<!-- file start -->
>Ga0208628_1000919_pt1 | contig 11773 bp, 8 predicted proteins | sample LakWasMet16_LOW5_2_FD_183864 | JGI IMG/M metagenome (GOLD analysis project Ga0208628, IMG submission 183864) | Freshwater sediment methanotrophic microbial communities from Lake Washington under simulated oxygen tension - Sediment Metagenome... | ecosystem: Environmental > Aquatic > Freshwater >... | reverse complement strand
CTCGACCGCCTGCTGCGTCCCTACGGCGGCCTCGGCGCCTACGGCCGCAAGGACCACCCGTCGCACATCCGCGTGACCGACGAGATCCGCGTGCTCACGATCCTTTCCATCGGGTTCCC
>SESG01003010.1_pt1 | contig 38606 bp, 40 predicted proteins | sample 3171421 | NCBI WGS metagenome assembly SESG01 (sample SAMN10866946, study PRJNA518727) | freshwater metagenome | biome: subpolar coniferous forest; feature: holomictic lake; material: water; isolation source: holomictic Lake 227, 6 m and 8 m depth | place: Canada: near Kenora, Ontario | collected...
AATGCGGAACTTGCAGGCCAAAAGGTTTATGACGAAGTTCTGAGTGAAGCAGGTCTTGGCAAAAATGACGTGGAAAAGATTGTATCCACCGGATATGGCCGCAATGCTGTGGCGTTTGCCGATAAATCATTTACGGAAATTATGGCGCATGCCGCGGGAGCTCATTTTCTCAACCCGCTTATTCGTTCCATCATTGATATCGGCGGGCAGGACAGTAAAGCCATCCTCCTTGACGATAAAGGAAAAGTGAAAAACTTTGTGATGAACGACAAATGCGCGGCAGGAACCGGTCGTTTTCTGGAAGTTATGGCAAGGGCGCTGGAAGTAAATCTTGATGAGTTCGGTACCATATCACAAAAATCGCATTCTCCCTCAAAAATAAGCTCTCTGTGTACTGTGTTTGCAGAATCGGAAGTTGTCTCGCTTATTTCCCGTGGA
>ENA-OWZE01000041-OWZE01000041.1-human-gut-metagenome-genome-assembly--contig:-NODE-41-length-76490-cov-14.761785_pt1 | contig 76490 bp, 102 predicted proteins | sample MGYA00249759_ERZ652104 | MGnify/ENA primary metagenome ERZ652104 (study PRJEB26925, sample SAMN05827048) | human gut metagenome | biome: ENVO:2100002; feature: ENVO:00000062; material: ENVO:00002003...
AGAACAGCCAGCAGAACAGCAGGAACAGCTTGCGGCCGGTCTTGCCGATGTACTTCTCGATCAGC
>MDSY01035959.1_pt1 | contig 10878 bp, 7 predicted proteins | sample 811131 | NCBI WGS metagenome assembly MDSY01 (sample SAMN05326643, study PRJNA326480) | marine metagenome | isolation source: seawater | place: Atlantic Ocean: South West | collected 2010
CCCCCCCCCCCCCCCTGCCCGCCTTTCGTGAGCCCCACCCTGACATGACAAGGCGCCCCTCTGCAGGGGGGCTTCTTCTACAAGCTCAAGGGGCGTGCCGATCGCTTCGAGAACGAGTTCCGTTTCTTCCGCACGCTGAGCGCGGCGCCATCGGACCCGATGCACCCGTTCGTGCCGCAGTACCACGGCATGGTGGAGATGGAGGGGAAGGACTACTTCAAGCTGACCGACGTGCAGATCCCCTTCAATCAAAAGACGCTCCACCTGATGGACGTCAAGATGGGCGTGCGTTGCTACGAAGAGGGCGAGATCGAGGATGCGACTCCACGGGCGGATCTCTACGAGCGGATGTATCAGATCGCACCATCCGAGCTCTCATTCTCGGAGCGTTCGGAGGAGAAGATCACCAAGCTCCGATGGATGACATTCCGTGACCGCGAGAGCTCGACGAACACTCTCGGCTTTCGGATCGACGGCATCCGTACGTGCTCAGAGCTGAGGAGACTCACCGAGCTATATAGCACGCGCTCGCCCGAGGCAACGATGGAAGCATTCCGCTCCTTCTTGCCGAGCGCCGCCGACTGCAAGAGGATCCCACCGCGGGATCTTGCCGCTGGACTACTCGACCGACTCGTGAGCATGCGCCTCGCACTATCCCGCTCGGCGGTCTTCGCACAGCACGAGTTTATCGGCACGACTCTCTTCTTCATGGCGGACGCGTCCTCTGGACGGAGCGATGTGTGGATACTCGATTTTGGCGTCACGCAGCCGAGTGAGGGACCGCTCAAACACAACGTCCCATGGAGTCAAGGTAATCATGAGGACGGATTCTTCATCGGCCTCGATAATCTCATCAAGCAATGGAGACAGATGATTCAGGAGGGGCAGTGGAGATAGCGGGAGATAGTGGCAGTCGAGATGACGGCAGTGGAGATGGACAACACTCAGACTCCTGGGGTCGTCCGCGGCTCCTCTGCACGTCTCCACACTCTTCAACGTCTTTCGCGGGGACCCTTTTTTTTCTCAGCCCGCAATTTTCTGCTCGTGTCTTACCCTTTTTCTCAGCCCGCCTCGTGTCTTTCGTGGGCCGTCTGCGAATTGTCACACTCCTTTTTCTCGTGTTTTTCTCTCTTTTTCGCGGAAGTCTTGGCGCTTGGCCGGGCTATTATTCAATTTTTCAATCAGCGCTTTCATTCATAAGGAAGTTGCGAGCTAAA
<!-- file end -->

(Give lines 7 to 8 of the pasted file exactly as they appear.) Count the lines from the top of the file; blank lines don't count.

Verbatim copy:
>MDSY01035959.1_pt1 | contig 10878 bp, 7 predicted proteins | sample 811131 | NCBI WGS metagenome assembly MDSY01 (sample SAMN05326643, study PRJNA326480) | marine metagenome | isolation source: seawater | place: Atlantic Ocean: South West | collected 2010
CCCCCCCCCCCCCCCTGCCCGCCTTTCGTGAGCCCCACCCTGACATGACAAGGCGCCCCTCTGCAGGGGGGCTTCTTCTACAAGCTCAAGGGGCGTGCCGATCGCTTCGAGAACGAGTTCCGTTTCTTCCGCACGCTGAGCGCGGCGCCATCGGACCCGATGCACCCGTTCGTGCCGCAGTACCACGGCATGGTGGAGATGGAGGGGAAGGACTACTTCAAGCTGACCGACGTGCAGATCCCCTTCAATCAAAAGACGCTCCACCTGATGGACGTCAAGATGGGCGTGCGTTGCTACGAAGAGGGCGAGATCGAGGATGCGACTCCACGGGCGGATCTCTACGAGCGGATGTATCAGATCGCACCATCCGAGCTCTCATTCTCGGAGCGTTCGGAGGAGAAGATCACCAAGCTCCGATGGATGACATTCCGTGACCGCGAGAGCTCGACGAACACTCTCGGCTTTCGGATCGACGGCATCCGTACGTGCTCAGAGCTGAGGAGACTCACCGAGCTATATAGCACGCGCTCGCCCGAGGCAACGATGGAAGCATTCCGCTCCTTCTTGCCGAGCGCCGCCGACTGCAAGAGGATCCCACCGCGGGATCTTGCCGCTGGACTACTCGACCGACTCGTGAGCATGCGCCTCGCACTATCCCGCTCGGCGGTCTTCGCACAGCACGAGTTTATCGGCACGACTCTCTTCTTCATGGCGGACGCGTCCTCTGGACGGAGCGATGTGTGGATACTCGATTTTGGCGTCACGCAGCCGAGTGAGGGACCGCTCAAACACAACGTCCCATGGAGTCAAGGTAATCATGAGGACGGATTCTTCATCGGCCTCGATAATCTCATCAAGCAATGGAGACAGATGATTCAGGAGGGGCAGTGGAGATAGCGGGAGATAGTGGCAGTCGAGATGACGGCAGTGGAGATGGACAACACTCAGACTCCTGGGGTCGTCCGCGGCTCCTCTGCACGTCTCCACACTCTTCAACGTCTTTCGCGGGGACCCTTTTTTTTCTCAGCCCGCAATTTTCTGCTCGTGTCTTACCCTTTTTCTCAGCCCGCCTCGTGTCTTTCGTGGGCCGTCTGCGAATTGTCACACTCCTTTTTCTCGTGTTTTTCTCTCTTTTTCGCGGAAGTCTTGGCGCTTGGCCGGGCTATTATTCAATTTTTCAATCAGCGCTTTCATTCATAAGGAAGTTGCGAGCTAAA